FA chairman David Bernstein believes Sepp Blatter will not have a full mandate if Wednesday's Fifa presidential election goes ahead.
Amid corruption allegations surrounding world football's governing body, the FA has requested Fifa postpones the election in which Blatter is standing unopposed for re-election.
A 75 per cent majority support of the 208 member nations of Fifa would be required for any postponement and, while Bernstein admits this is unlikely, he would like to speak on the matter at the congress if possible.
He told Sky Sports News: "I think it is unlikely (to get the sufficient votes) to be honest, we're certainly not banking on that, but I think we'll do the right thing.
"If I'm allowed to stand and speak I will certainly do that but I don't know what the rules are for that.
"My team are looking at that now - if we can, we will."
The FA board decided weeks ago to abstain from voting and on Tuesday asked for a postponement, as have the Scottish FA.
Bernstein added: "Given everything that is happening now with Fifa and clearly it isn't satisfactory, I mean there is an awful lot of smoke at the moment - maybe there's some fire or maybe there's not, maybe there's a conflagration under there - we don't know.
"But given that, to have a one candidate situation seems not to be in any way ideal, it seems to create a problem.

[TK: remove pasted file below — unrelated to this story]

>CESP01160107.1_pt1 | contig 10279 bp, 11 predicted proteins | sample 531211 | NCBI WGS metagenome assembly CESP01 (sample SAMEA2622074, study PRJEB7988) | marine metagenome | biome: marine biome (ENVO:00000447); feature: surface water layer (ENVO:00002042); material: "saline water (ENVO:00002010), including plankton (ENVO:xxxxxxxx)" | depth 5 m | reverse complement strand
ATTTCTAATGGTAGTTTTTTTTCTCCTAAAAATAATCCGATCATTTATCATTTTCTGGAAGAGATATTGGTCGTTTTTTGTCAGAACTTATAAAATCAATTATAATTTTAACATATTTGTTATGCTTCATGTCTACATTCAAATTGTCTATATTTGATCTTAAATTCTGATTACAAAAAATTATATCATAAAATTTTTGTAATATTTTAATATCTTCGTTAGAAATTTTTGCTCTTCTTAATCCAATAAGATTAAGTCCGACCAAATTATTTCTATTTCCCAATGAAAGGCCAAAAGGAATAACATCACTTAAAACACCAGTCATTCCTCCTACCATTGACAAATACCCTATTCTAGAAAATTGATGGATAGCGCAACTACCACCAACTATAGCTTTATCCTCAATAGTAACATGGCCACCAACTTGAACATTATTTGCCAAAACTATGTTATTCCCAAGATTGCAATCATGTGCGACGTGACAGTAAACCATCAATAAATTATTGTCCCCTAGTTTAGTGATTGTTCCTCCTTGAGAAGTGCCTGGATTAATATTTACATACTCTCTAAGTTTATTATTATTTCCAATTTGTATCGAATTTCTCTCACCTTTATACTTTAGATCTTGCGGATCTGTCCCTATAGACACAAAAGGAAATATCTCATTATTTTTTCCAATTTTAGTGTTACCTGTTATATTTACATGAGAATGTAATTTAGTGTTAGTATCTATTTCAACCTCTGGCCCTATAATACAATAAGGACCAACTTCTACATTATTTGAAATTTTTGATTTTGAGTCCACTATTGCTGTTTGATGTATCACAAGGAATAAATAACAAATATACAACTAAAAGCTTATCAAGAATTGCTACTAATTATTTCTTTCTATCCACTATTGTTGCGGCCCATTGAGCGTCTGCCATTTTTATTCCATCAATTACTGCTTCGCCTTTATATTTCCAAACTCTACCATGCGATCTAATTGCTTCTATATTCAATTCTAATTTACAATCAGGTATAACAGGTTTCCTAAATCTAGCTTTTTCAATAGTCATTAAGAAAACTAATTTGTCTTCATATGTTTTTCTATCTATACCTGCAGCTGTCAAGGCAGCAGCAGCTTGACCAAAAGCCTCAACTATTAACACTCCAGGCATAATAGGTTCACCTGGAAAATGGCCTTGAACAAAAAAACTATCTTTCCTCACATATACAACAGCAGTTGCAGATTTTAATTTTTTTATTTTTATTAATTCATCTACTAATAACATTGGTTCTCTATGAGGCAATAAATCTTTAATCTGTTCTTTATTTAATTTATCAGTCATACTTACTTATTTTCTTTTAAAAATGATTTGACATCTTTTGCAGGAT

"I think in a way, if I can say, I don't think it is in Mr Blatter's own interests to go forward in that situation. I think he won't have a full mandate in my view, which is not what he should want, and not what Fifa should want."
He defended the FA's stance on the issue and believes it has got a lot of support, if not vocal at present.
"I suspect there is a lot of tacit support out there for this. I say tacit because for various reasons I think people are concerned obviously to keep things together, there may be other reasons as well why they want to support the situation but actually I think there is a lot of quiet support.
"Now the question is 'will that support become louder, more visible?' I believe there are some countries already that have agreed to support us. I know of one or two," he said, although he would not be drawn on which ones.
He added: "We have done something I think to take a lead in this and, as a matter of principle, I think there are very important principles involved here.
"The FA is often accused of not taking a lead in things and not being courageous or whatever, and I hope we are doing that in this case.
"We're not showboating, we're doing it for proper reasons in the interests of the wider game."